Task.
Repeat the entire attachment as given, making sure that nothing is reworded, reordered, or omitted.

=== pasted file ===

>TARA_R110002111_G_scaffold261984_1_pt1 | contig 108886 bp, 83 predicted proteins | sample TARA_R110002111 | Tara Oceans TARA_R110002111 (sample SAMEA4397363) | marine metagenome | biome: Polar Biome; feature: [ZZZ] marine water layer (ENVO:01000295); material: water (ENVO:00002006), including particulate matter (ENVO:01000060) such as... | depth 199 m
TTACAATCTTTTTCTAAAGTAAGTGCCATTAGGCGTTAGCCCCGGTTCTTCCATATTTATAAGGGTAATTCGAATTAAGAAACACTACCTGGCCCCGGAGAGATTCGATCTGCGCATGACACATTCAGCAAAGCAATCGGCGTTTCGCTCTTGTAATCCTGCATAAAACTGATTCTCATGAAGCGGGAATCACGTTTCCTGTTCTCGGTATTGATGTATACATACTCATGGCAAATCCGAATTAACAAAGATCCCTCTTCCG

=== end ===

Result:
>TARA_R110002111_G_scaffold261984_1_pt1 | contig 108886 bp, 83 predicted proteins | sample TARA_R110002111 | Tara Oceans TARA_R110002111 (sample SAMEA4397363) | marine metagenome | biome: Polar Biome; feature: [ZZZ] marine water layer (ENVO:01000295); material: water (ENVO:00002006), including particulate matter (ENVO:01000060) such as... | depth 199 m
TTACAATCTTTTTCTAAAGTAAGTGCCATTAGGCGTTAGCCCCGGTTCTTCCATATTTATAAGGGTAATTCGAATTAAGAAACACTACCTGGCCCCGGAGAGATTCGATCTGCGCATGACACATTCAGCAAAGCAATCGGCGTTTCGCTCTTGTAATCCTGCATAAAACTGATTCTCATGAAGCGGGAATCACGTTTCCTGTTCTCGGTATTGATGTATACATACTCATGGCAAATCCGAATTAACAAAGATCCCTCTTCCG